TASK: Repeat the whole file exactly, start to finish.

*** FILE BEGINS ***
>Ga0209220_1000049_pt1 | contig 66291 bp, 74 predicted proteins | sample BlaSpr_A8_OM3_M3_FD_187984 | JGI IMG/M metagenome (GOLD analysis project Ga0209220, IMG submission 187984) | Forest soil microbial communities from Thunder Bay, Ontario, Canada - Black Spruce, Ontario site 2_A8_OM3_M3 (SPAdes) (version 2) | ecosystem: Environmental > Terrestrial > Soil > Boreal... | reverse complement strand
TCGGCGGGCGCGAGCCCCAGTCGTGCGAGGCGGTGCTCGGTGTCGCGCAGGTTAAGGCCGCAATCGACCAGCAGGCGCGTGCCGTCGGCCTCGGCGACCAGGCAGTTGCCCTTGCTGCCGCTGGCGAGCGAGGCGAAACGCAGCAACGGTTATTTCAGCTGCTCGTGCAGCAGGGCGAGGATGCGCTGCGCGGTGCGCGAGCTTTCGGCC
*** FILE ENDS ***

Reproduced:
>Ga0209220_1000049_pt1 | contig 66291 bp, 74 predicted proteins | sample BlaSpr_A8_OM3_M3_FD_187984 | JGI IMG/M metagenome (GOLD analysis project Ga0209220, IMG submission 187984) | Forest soil microbial communities from Thunder Bay, Ontario, Canada - Black Spruce, Ontario site 2_A8_OM3_M3 (SPAdes) (version 2) | ecosystem: Environmental > Terrestrial > Soil > Boreal... | reverse complement strand
TCGGCGGGCGCGAGCCCCAGTCGTGCGAGGCGGTGCTCGGTGTCGCGCAGGTTAAGGCCGCAATCGACCAGCAGGCGCGTGCCGTCGGCCTCGGCGACCAGGCAGTTGCCCTTGCTGCCGCTGGCGAGCGAGGCGAAACGCAGCAACGGTTATTTCAGCTGCTCGTGCAGCAGGGCGAGGATGCGCTGCGCGGTGCGCGAGCTTTCGGCC